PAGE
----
For example, EN ISO 15614 Pt. 1 requires Charpy-V specimens to be taken from the high heat input area of a procedure qualification test piece and places limits on any increase in heat input. Certain steels may also have an area some distance from the fusion line that may be embrittled so some specifications require impact tests at a distance of 5mm from the fusion line.
Charpy-V tests carried out on rolled products show that there is a difference in impact values if the specimens are taken parallel or transverse to the rolling direction. Specimens taken parallel to the rolling direction test the metal across the 'grain' of the steel and have higher notch toughness than the transverse specimens - one reason why pressure vessel plates are rolled into cylinders with the rolling direction oriented in the hoop direction.
In a carbon or low alloy steel the element that causes the largest change in notch toughness is carbon with the transition temperature being raised by around 14°C for every 0.1% increase in carbon content.
An example of how this can affect properties is the root pass of a single sided weld. This often has lower notch toughness than the bulk of the weld as it has a larger amount of parent metal melted into it - most parent metals have higher carbon content than the filler metal and the root pass therefore has a higher carbon content than the bulk of the weld.
Sulphur and phosphorus are two other elements that both reduce notch toughness, one reason why steel producers have been working hard to reduce these elements to as low a level as possible. It is not uncommon for a good quality modern steel to have a sulphur content less than 0.005%.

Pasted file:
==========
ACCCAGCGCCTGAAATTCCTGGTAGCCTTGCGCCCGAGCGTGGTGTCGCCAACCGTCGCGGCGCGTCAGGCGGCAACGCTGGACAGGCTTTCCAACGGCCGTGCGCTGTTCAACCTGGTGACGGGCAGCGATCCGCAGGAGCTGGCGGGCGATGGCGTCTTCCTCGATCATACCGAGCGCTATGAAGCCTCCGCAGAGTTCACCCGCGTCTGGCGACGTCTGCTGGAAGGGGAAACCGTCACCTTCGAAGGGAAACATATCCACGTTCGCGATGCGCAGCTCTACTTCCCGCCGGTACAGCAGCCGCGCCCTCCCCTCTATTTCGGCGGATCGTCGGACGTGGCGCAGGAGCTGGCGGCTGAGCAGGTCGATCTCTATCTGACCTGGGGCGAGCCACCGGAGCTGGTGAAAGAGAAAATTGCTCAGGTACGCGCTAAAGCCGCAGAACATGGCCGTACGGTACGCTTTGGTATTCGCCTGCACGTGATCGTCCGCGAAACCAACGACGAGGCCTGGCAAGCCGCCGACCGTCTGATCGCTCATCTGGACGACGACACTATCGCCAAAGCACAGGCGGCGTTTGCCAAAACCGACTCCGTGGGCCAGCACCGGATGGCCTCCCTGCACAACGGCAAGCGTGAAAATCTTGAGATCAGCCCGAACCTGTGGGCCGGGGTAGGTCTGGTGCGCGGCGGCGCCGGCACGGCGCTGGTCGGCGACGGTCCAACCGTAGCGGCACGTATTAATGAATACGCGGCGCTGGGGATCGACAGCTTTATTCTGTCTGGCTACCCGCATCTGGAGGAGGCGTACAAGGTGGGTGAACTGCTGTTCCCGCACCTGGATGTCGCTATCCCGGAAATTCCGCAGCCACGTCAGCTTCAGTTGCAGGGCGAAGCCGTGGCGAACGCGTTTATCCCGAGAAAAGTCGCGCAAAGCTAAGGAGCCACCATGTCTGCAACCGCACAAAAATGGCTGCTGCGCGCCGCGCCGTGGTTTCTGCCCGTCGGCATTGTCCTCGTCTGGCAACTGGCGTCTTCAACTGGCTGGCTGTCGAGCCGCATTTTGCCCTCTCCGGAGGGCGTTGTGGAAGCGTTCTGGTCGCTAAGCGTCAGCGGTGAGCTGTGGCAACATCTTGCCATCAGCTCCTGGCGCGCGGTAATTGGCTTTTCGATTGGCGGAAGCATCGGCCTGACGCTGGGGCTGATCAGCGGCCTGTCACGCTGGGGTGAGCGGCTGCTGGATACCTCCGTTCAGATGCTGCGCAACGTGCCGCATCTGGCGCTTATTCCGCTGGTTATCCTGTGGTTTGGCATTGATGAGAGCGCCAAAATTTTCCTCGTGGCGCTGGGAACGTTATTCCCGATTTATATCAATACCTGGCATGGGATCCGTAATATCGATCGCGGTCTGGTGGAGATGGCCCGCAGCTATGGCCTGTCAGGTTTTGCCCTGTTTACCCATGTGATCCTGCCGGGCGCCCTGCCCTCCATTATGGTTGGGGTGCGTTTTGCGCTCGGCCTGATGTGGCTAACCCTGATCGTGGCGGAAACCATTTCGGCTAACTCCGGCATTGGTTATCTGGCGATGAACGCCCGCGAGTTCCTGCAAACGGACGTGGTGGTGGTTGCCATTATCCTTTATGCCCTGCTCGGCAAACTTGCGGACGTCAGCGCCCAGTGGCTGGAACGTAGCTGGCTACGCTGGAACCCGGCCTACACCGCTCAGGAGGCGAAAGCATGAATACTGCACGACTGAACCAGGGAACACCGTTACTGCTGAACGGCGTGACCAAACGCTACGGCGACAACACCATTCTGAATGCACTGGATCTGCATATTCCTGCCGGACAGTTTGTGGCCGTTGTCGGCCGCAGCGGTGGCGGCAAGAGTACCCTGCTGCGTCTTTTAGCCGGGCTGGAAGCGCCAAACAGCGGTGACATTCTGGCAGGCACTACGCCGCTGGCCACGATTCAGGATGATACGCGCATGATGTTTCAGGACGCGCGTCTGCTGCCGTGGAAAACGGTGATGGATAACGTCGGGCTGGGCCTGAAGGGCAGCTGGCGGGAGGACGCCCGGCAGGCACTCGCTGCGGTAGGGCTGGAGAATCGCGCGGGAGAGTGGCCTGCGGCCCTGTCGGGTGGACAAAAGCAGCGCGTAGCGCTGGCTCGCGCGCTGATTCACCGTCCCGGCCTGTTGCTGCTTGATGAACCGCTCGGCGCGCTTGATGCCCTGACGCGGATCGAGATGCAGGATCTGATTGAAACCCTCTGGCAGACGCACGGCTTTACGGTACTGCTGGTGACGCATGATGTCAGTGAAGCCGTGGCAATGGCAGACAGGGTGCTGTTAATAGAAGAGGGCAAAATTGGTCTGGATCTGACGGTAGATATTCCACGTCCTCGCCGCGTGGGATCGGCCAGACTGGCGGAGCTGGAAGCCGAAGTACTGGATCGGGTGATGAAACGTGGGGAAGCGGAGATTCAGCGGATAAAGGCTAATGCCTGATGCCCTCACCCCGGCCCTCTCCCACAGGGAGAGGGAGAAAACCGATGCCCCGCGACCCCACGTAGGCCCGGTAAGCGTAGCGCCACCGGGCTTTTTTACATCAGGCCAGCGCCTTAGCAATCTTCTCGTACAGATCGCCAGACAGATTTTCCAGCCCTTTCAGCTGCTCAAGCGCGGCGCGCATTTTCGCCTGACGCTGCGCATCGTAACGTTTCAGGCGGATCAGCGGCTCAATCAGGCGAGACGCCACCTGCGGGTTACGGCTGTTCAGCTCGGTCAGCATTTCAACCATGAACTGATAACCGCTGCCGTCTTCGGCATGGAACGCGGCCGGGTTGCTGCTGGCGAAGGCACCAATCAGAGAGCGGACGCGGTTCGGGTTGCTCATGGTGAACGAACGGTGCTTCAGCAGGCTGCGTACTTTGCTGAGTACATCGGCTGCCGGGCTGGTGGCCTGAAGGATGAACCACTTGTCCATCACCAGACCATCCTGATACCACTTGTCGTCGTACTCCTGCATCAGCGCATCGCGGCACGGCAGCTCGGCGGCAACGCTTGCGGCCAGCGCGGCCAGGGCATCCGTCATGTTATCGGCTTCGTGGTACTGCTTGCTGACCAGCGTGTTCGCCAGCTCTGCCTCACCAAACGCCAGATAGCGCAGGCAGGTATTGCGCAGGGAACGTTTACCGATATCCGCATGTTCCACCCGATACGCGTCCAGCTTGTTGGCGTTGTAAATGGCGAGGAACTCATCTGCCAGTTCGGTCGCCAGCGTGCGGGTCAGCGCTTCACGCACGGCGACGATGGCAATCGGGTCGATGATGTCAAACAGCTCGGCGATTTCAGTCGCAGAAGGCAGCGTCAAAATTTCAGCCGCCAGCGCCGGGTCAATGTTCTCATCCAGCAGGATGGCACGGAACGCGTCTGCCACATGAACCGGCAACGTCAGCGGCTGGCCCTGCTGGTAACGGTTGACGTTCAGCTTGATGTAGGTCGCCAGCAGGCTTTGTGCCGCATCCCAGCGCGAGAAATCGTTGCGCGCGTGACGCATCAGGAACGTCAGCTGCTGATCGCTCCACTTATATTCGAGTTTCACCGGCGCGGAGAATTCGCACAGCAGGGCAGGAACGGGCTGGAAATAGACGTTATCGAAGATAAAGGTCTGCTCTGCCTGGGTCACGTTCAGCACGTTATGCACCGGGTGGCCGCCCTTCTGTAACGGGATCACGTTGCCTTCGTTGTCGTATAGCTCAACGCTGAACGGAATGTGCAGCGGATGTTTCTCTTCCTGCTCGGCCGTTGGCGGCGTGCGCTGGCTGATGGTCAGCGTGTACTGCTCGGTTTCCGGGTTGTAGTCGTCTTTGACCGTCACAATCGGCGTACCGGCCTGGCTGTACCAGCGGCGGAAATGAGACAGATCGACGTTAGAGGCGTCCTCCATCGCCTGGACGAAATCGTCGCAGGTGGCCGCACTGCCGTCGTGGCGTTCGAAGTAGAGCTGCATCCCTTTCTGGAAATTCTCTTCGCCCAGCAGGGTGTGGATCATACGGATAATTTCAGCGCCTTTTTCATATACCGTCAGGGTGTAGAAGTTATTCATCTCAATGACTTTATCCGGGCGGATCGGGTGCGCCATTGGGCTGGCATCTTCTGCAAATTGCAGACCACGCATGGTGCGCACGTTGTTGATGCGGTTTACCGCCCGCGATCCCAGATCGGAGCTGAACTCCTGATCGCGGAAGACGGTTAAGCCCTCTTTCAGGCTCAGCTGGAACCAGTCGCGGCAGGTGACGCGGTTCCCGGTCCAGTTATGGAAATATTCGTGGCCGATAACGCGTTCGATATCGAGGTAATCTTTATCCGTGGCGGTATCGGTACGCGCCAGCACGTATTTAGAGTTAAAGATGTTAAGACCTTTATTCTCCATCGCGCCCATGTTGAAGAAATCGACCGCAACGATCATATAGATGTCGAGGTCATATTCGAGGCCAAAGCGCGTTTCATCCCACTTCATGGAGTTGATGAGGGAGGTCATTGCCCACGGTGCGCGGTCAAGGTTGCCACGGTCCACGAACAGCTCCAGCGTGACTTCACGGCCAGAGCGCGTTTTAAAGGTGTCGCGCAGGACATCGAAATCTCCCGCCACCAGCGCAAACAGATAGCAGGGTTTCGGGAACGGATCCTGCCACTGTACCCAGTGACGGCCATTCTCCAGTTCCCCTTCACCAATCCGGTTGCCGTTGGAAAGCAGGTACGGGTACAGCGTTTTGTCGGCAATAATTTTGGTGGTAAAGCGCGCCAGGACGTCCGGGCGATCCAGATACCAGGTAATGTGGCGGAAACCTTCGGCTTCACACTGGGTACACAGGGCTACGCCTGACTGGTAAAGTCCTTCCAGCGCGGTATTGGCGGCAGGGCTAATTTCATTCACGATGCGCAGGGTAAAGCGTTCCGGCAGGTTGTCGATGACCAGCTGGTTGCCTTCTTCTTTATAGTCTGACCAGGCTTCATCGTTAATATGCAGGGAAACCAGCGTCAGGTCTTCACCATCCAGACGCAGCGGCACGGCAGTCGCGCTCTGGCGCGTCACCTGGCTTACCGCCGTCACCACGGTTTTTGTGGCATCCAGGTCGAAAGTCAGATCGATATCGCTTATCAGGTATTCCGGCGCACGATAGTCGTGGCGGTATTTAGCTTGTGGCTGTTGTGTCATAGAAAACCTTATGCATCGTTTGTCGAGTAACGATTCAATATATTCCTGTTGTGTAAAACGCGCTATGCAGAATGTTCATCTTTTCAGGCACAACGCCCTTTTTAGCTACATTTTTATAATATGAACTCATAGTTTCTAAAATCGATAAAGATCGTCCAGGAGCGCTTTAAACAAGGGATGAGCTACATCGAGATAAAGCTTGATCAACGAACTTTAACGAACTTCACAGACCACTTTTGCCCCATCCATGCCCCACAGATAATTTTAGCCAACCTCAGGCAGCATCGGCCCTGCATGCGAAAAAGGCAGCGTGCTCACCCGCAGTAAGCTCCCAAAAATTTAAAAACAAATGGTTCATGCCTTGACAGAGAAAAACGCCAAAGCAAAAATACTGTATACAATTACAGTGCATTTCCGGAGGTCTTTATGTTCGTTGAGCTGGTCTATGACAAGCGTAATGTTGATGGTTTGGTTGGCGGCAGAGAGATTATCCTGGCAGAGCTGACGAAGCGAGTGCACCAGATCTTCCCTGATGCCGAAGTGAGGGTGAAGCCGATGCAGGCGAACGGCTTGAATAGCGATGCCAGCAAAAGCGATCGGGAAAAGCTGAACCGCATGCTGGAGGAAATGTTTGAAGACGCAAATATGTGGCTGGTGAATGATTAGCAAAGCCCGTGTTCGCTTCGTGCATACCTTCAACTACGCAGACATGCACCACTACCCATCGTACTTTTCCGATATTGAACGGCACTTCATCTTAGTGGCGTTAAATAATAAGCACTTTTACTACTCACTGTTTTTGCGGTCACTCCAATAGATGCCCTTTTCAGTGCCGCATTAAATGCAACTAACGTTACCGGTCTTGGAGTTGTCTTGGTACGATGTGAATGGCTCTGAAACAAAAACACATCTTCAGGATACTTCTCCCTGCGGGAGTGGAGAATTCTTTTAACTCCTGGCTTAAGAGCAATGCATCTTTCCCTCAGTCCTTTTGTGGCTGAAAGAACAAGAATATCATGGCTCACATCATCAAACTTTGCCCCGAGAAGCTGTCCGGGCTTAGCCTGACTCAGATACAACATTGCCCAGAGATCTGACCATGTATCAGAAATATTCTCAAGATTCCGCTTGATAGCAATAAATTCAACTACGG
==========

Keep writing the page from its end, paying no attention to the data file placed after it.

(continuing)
Of the beneficial elements, manganese and nickel are possibly the two most significant, the nickel alloy steels forming a family of cryogenic steels with the 9% nickel steel being capable of use at temperatures down to -196°C. aluminium is also beneficial at around 0.02% where it has the optimum effect in providing a fine grain size.
Lastly, let us have a brief look at some of the other factors that can affect the impact values. These are concerned with the quality of the specimen and how the test is conducted.
It goes without saying that the specimens must be accurately machined, the shape of the tip of the notch being the most important feature. A blunted milling cutter or broach will give a rounded notch tip and this in turn will give a false, high impact value. Checking the tip radius on a shadowgraph is one simple way of ensuring the correct tip shape. Correct positioning of the specimen on the anvil is most important and this can be done using a specially designed former.
The last point concerns the testing of specimens at temperatures other than at room temperature. When testing at sub-zero temperatures the length of time taken to remove the specimen from the cooling bath, position it on the anvil and test it is most important. EN875 requires this to be done within five seconds otherwise the test piece temperature will rise making the test invalid - referring back to the impact energy vs temperature curve in the previous article will show why.
||Calibration of Impact Testing Machines for metals.
||Determination of Crystallinity
||Method for Precision Determination of Charpy-V Impact Energy
||Specification for Verification of Precision Test Machines
||Destructive Tests on Welds in Metallic Materials - Impact Tests
||Verification of Impact Testing Machines
||Standard Test Methods for Notched Bar Impact Testing of Metallic Materials.
This article was written by Gene Mathers.